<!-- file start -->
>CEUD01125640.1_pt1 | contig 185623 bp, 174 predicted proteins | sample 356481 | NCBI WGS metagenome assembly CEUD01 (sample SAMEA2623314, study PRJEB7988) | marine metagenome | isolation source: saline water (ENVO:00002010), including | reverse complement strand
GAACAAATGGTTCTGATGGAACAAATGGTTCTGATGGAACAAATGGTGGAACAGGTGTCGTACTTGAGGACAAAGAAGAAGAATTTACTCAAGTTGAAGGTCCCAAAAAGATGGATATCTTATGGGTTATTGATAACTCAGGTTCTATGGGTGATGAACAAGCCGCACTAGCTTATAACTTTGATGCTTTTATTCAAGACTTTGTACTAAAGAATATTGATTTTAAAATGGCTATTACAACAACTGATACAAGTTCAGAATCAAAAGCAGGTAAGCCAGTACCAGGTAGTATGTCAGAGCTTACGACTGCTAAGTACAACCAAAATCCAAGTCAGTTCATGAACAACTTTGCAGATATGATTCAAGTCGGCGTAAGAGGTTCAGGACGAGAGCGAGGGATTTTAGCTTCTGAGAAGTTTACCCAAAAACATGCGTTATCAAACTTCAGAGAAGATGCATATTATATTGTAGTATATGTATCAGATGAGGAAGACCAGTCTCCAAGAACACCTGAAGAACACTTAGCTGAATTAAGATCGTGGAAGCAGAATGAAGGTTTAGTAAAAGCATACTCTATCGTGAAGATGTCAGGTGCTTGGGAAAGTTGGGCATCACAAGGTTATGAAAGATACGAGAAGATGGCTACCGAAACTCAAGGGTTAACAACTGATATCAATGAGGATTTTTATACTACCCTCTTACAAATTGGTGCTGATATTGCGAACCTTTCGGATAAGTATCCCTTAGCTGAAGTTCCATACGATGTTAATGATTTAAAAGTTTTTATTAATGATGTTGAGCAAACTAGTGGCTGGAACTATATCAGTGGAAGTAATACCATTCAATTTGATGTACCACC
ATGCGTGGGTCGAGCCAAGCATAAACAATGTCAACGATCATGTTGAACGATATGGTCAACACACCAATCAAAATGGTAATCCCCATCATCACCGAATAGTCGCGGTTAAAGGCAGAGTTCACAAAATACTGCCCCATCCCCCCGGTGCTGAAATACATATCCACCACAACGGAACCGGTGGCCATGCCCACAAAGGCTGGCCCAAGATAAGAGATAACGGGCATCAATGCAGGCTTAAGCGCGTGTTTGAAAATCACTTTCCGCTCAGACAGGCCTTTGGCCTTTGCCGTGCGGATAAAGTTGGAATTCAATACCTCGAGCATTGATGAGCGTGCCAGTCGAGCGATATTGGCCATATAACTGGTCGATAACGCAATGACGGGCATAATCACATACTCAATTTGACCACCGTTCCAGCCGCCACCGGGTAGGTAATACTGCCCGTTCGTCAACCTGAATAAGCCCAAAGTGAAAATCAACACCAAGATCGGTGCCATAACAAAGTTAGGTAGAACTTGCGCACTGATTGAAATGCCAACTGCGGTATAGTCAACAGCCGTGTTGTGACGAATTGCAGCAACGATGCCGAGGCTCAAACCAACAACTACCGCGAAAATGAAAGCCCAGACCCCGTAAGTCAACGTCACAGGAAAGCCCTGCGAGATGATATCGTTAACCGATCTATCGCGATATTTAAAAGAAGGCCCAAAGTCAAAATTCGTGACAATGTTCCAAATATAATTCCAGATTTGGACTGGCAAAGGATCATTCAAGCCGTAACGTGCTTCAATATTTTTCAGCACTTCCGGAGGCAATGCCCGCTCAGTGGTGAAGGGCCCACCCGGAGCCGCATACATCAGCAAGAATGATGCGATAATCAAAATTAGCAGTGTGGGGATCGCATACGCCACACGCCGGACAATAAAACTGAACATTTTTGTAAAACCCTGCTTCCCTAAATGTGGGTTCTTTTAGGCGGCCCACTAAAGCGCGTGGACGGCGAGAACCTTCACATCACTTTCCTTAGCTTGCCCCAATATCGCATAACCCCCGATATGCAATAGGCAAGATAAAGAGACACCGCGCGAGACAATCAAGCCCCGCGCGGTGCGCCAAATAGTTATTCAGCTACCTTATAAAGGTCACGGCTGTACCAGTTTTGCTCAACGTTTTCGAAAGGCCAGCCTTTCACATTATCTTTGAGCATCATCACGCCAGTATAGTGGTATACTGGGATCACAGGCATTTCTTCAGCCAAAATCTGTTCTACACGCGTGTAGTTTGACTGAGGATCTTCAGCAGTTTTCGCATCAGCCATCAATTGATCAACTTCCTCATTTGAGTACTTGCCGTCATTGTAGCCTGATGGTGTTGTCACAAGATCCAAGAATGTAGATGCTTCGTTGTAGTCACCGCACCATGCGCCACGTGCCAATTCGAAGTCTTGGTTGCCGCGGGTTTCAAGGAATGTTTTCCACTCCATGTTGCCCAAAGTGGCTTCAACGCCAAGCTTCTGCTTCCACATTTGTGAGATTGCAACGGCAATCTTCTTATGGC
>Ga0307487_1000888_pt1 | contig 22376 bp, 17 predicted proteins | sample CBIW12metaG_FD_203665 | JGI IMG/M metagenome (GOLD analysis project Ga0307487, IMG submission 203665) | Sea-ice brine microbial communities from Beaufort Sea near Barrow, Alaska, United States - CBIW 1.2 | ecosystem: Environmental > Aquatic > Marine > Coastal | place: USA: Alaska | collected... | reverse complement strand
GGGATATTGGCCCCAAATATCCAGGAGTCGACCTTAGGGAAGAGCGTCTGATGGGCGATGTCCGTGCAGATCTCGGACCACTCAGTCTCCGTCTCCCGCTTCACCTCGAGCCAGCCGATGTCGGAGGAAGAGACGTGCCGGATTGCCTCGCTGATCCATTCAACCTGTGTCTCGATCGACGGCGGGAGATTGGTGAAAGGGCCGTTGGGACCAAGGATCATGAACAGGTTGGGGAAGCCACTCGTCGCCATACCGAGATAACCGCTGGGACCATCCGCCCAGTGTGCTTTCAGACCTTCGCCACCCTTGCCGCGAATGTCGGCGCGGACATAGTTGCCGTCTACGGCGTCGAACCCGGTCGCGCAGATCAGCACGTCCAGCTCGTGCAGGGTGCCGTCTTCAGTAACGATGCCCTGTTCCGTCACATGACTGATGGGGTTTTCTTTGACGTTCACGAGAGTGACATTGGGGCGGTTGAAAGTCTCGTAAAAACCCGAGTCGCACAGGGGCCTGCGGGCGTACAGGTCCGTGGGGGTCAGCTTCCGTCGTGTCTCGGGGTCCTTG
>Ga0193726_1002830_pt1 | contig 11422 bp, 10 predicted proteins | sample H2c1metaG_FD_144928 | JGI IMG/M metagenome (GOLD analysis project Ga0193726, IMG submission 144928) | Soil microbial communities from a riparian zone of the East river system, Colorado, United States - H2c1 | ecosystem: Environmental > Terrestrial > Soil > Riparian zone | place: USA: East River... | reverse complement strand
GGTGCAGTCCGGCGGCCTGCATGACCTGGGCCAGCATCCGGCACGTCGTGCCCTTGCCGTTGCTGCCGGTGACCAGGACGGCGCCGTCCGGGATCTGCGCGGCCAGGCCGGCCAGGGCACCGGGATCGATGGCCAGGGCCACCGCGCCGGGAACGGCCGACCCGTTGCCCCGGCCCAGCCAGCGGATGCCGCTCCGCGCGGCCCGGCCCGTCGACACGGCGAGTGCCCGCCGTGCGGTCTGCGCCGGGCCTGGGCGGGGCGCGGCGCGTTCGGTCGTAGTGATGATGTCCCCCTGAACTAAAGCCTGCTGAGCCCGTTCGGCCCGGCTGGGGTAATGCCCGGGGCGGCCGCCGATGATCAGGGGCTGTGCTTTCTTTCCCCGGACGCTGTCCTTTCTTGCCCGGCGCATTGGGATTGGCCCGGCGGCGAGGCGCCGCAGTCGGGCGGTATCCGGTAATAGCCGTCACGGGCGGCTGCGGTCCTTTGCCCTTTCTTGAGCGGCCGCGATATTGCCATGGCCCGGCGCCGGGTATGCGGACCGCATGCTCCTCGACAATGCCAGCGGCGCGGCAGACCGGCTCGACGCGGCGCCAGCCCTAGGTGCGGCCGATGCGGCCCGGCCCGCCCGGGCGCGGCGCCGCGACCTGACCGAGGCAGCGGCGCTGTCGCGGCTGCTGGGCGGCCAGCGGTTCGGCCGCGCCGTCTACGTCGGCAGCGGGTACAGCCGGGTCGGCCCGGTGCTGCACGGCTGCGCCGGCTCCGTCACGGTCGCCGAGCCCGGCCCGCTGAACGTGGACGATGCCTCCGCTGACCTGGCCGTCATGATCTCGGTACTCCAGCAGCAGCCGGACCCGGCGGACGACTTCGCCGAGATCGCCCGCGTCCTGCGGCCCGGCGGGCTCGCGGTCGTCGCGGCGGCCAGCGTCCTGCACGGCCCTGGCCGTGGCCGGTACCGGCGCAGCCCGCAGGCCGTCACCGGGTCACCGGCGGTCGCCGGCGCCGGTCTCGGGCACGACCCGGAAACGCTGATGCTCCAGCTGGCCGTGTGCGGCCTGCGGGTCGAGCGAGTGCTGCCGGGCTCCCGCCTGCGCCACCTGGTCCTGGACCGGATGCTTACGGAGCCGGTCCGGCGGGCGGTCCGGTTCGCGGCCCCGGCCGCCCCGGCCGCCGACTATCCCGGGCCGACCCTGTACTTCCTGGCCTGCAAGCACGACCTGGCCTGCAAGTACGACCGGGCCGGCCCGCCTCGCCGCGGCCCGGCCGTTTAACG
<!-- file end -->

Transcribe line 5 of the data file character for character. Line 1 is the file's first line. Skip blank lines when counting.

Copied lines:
GGGATATTGGCCCCAAATATCCAGGAGTCGACCTTAGGGAAGAGCGTCTGATGGGCGATGTCCGTGCAGATCTCGGACCACTCAGTCTCCGTCTCCCGCTTCACCTCGAGCCAGCCGATGTCGGAGGAAGAGACGTGCCGGATTGCCTCGCTGATCCATTCAACCTGTGTCTCGATCGACGGCGGGAGATTGGTGAAAGGGCCGTTGGGACCAAGGATCATGAACAGGTTGGGGAAGCCACTCGTCGCCATACCGAGATAACCGCTGGGACCATCCGCCCAGTGTGCTTTCAGACCTTCGCCACCCTTGCCGCGAATGTCGGCGCGGACATAGTTGCCGTCTACGGCGTCGAACCCGGTCGCGCAGATCAGCACGTCCAGCTCGTGCAGGGTGCCGTCTTCAGTAACGATGCCCTGTTCCGTCACATGACTGATGGGGTTTTCTTTGACGTTCACGAGAGTGACATTGGGGCGGTTGAAAGTCTCGTAAAAACCCGAGTCGCACAGGGGCCTGCGGGCGTACAGGTCCGTGGGGGTCAGCTTCCGTCGTGTCTCGGGGTCCTTG